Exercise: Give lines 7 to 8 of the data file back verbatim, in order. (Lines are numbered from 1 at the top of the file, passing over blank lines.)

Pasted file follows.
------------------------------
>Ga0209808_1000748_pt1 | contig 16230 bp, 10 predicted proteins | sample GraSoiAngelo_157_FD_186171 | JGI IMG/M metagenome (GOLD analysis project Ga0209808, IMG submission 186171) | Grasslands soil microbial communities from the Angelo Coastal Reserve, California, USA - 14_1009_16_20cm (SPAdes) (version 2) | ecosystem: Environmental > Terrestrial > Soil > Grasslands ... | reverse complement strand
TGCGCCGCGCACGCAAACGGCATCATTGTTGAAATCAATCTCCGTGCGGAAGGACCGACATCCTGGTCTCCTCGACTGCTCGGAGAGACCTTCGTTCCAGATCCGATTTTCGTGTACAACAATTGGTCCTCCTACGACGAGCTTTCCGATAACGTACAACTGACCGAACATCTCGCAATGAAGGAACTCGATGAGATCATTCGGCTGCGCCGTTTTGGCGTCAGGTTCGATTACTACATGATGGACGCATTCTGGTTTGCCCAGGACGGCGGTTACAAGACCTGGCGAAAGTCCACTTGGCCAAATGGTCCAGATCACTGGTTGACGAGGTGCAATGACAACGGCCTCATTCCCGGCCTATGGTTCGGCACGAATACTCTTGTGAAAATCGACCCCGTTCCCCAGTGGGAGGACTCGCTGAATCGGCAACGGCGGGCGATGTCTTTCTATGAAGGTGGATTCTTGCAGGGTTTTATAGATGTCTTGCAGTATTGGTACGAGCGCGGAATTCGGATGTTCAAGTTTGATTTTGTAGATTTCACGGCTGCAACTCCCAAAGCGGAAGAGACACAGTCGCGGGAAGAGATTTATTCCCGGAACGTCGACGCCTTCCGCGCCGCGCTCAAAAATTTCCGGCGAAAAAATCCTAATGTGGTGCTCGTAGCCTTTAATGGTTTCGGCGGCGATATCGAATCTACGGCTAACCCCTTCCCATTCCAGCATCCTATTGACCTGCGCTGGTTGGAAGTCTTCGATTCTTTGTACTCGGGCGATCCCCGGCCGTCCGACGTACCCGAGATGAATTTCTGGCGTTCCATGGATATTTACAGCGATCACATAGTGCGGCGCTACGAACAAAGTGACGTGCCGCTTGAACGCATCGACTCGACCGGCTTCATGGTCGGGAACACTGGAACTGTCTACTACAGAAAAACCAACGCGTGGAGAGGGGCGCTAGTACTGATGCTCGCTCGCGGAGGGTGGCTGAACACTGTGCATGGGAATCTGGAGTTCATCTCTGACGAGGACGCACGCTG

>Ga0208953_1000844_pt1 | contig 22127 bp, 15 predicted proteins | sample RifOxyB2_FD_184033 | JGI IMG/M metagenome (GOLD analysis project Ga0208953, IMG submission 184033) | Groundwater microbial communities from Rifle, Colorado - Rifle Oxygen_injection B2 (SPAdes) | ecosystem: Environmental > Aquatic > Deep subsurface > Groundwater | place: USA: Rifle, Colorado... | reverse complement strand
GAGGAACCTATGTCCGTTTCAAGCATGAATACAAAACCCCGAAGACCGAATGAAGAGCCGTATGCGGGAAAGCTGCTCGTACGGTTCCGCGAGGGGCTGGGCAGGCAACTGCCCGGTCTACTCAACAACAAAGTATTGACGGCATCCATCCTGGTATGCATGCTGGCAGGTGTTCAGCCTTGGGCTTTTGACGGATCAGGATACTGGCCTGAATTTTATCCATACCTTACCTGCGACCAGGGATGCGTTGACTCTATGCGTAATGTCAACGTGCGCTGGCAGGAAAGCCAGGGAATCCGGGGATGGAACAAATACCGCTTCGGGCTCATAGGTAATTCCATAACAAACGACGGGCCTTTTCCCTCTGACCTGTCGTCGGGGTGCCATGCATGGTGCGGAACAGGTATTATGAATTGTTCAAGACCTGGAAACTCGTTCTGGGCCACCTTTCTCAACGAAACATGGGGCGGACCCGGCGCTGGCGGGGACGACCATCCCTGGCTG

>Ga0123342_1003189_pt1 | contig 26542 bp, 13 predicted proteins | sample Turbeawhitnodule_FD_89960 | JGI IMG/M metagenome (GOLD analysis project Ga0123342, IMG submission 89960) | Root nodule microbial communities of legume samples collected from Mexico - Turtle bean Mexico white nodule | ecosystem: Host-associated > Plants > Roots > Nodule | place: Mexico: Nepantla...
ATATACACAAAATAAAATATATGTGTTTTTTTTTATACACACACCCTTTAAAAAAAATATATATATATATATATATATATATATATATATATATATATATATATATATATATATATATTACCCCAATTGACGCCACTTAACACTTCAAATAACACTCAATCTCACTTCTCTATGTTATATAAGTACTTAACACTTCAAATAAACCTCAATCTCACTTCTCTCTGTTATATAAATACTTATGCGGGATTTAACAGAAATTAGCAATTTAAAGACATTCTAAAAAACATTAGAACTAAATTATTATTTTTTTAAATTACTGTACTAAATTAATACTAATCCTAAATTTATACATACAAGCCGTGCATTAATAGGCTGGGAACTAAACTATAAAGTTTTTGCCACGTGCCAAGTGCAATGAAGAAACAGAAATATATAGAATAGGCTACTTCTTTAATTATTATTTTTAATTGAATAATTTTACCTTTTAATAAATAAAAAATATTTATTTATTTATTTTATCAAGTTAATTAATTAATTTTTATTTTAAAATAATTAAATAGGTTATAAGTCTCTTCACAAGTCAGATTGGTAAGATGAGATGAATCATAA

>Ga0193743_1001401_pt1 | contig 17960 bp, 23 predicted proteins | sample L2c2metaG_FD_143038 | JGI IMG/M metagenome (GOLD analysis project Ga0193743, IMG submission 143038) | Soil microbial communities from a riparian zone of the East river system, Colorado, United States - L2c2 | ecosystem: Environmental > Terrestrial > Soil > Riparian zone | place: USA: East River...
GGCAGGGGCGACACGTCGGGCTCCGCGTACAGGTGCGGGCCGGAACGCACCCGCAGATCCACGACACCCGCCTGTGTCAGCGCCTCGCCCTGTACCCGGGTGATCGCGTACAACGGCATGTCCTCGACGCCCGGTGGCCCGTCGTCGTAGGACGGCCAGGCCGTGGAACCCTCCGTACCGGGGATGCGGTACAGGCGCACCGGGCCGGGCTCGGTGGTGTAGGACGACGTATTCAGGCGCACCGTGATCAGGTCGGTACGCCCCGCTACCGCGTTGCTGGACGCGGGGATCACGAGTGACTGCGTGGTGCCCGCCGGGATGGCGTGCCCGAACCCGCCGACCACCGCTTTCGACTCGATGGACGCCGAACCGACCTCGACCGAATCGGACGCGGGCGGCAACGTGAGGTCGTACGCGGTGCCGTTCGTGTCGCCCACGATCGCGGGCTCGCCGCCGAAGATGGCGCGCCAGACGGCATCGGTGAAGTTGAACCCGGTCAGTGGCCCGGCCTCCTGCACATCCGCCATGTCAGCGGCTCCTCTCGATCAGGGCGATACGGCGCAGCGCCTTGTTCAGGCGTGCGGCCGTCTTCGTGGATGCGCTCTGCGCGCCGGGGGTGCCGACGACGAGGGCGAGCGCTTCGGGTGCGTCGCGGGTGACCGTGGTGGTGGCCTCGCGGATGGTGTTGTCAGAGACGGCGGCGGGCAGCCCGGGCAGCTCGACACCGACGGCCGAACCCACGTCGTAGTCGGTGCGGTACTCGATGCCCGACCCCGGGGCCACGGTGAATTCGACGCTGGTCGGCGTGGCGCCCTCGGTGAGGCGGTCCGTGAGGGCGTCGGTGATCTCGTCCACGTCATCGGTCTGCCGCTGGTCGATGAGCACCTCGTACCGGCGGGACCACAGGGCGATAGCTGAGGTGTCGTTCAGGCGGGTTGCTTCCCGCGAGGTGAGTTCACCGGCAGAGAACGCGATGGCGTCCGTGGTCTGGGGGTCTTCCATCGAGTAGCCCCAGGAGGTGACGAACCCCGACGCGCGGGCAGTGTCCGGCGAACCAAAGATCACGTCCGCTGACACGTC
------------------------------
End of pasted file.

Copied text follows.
>Ga0193743_1001401_pt1 | contig 17960 bp, 23 predicted proteins | sample L2c2metaG_FD_143038 | JGI IMG/M metagenome (GOLD analysis project Ga0193743, IMG submission 143038) | Soil microbial communities from a riparian zone of the East river system, Colorado, United States - L2c2 | ecosystem: Environmental > Terrestrial > Soil > Riparian zone | place: USA: East River...
GGCAGGGGCGACACGTCGGGCTCCGCGTACAGGTGCGGGCCGGAACGCACCCGCAGATCCACGACACCCGCCTGTGTCAGCGCCTCGCCCTGTACCCGGGTGATCGCGTACAACGGCATGTCCTCGACGCCCGGTGGCCCGTCGTCGTAGGACGGCCAGGCCGTGGAACCCTCCGTACCGGGGATGCGGTACAGGCGCACCGGGCCGGGCTCGGTGGTGTAGGACGACGTATTCAGGCGCACCGTGATCAGGTCGGTACGCCCCGCTACCGCGTTGCTGGACGCGGGGATCACGAGTGACTGCGTGGTGCCCGCCGGGATGGCGTGCCCGAACCCGCCGACCACCGCTTTCGACTCGATGGACGCCGAACCGACCTCGACCGAATCGGACGCGGGCGGCAACGTGAGGTCGTACGCGGTGCCGTTCGTGTCGCCCACGATCGCGGGCTCGCCGCCGAAGATGGCGCGCCAGACGGCATCGGTGAAGTTGAACCCGGTCAGTGGCCCGGCCTCCTGCACATCCGCCATGTCAGCGGCTCCTCTCGATCAGGGCGATACGGCGCAGCGCCTTGTTCAGGCGTGCGGCCGTCTTCGTGGATGCGCTCTGCGCGCCGGGGGTGCCGACGACGAGGGCGAGCGCTTCGGGTGCGTCGCGGGTGACCGTGGTGGTGGCCTCGCGGATGGTGTTGTCAGAGACGGCGGCGGGCAGCCCGGGCAGCTCGACACCGACGGCCGAACCCACGTCGTAGTCGGTGCGGTACTCGATGCCCGACCCCGGGGCCACGGTGAATTCGACGCTGGTCGGCGTGGCGCCCTCGGTGAGGCGGTCCGTGAGGGCGTCGGTGATCTCGTCCACGTCATCGGTCTGCCGCTGGTCGATGAGCACCTCGTACCGGCGGGACCACAGGGCGATAGCTGAGGTGTCGTTCAGGCGGGTTGCTTCCCGCGAGGTGAGTTCACCGGCAGAGAACGCGATGGCGTCCGTGGTCTGGGGGTCTTCCATCGAGTAGCCCCAGGAGGTGACGAACCCCGACGCGCGGGCAGTGTCCGGCGAACCAAAGATCACGTCCGCTGACACGTC